There’s no shortage of commercial software packages for enterprise-scale microarray analysis, so why did Johnson & Johnson’s Pharmaceutical R&D group in Raritan, NJ, turn to academic collaborators and public domain tools when it wanted to automate its gene expression analysis pipeline? According to Javier Cabrera, a Rutgers University statistician who worked on the project, commercial statistical packages aren’t as easy to use as the collection of R programs he and his J&J collaborators have written for microarray analysis.
The software package, called DNAMR (for DNA Microarray Routines) is a group of R programs that Cabrera and J&J biostatistician Dhammika Amaratunga wrote for the statistical analysis of microarray data. Although similar to BioConductor, an open source microarray analysis package also based on R, DNAMR was developed to be “more user-friendly” than BioConductor, Cabrera told BioInform. The difference between the two packages is primarily one of “philosophies,” he said.
At the BioArrays 2003 conference held in New York last week, Cabrera said that the J&J collaboration grew from a backlog of microarray data at the pharmaceutical company. With four sites to support, hundreds of experiments being conducted at each site, and “not enough manpower to analyze all the data,” J&J was looking for a way to automate its analysis pipeline without compromising statistical rigor in the process.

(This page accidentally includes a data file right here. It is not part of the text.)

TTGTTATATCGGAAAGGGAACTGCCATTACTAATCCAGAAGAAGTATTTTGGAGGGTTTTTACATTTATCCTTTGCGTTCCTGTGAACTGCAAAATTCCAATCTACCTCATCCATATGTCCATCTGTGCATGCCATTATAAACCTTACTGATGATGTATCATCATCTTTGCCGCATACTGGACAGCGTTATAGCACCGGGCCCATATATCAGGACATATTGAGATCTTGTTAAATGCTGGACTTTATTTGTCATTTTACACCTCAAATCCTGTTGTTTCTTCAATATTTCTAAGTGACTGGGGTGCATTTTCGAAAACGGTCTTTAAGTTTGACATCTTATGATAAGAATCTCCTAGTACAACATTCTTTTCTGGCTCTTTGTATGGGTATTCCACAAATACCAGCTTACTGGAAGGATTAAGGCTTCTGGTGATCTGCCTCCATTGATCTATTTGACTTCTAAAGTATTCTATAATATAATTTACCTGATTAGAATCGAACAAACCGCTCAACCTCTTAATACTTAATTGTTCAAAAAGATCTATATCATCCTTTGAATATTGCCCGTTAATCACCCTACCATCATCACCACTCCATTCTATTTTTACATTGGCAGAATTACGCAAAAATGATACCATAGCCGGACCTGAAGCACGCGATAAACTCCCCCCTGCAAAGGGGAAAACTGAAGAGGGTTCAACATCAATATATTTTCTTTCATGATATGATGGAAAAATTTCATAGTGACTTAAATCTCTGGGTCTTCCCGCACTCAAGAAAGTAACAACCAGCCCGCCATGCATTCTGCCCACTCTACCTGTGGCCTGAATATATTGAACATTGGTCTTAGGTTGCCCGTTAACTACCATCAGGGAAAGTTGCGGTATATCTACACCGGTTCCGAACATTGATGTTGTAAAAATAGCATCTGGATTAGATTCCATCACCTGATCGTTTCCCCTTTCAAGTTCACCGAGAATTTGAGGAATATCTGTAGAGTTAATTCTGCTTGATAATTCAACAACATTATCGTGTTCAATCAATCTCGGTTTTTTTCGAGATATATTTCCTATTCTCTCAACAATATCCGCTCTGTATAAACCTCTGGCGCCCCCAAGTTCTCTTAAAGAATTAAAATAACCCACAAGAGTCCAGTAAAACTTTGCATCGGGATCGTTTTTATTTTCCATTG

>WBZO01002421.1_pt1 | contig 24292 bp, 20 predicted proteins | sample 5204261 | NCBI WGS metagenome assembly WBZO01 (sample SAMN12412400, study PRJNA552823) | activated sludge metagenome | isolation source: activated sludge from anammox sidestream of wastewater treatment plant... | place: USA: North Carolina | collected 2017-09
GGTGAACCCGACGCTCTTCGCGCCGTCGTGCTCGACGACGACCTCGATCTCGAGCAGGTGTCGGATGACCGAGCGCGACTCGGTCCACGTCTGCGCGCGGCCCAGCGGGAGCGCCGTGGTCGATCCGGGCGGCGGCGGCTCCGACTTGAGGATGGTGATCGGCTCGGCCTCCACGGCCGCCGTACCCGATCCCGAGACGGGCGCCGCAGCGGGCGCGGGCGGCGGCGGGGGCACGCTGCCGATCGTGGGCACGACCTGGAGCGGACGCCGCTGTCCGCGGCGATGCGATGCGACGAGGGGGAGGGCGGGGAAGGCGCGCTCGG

Cabrera, Amaratunga, and the J&J bioinformatics department created a system called JNJarray, which uses Perl scripts to link the DNAMR software engine to a centralized repository of gene expression data and a web-browser user interface. Biologists, bioinformaticists, and biostaticians can log onto the system to download any gene expression data within the company that they are authorized to access. The system guides the user through the steps of normalization, analysis, and the selection of differentially expressed genes, as well as the integration of pathway data and gene annotations.
“The idea was to provide a system where the user can sit down and push some buttons without having to go to a statistician or a bioinformaticist for help,” Cabrera said, but noted that the approach does not go so far as to be a black-box “expert system” where users simply plug their data in and get results out. Attempts to create such systems for microarray analysis have not been successful, Cabrera noted, because researchers will always have to make critical choices about what kind of statistical analysis to run and when to run it in order to get the best results.
JNJarray currently offers a laundry list of statistical approaches, with new methods for cluster analysis and data classification on the way, Cabrera said. In addition, the system uses qualitative analysis to graph all the possible outcomes of each analytical step in order to guide later steps. For example, Cabrera said, the system can determine if there are missing values, and if so, what steps to take to ensure statistical significance in later analytical steps.
Cabrera was unable to disclose many details about how J&J is using JNJarray, but did note that in an erythropoietin study using two drugs at two dosage levels over a series of time, the J&J research team uncovered two new pathways for EPO using the system.
Cabrera said that samples of some of the DNAMR routines are available at his website (http://www.rci.rutgers.edu/~cabrera/DNAMR/). In the future, he said, he hopes to make the entire package available through Rutgers.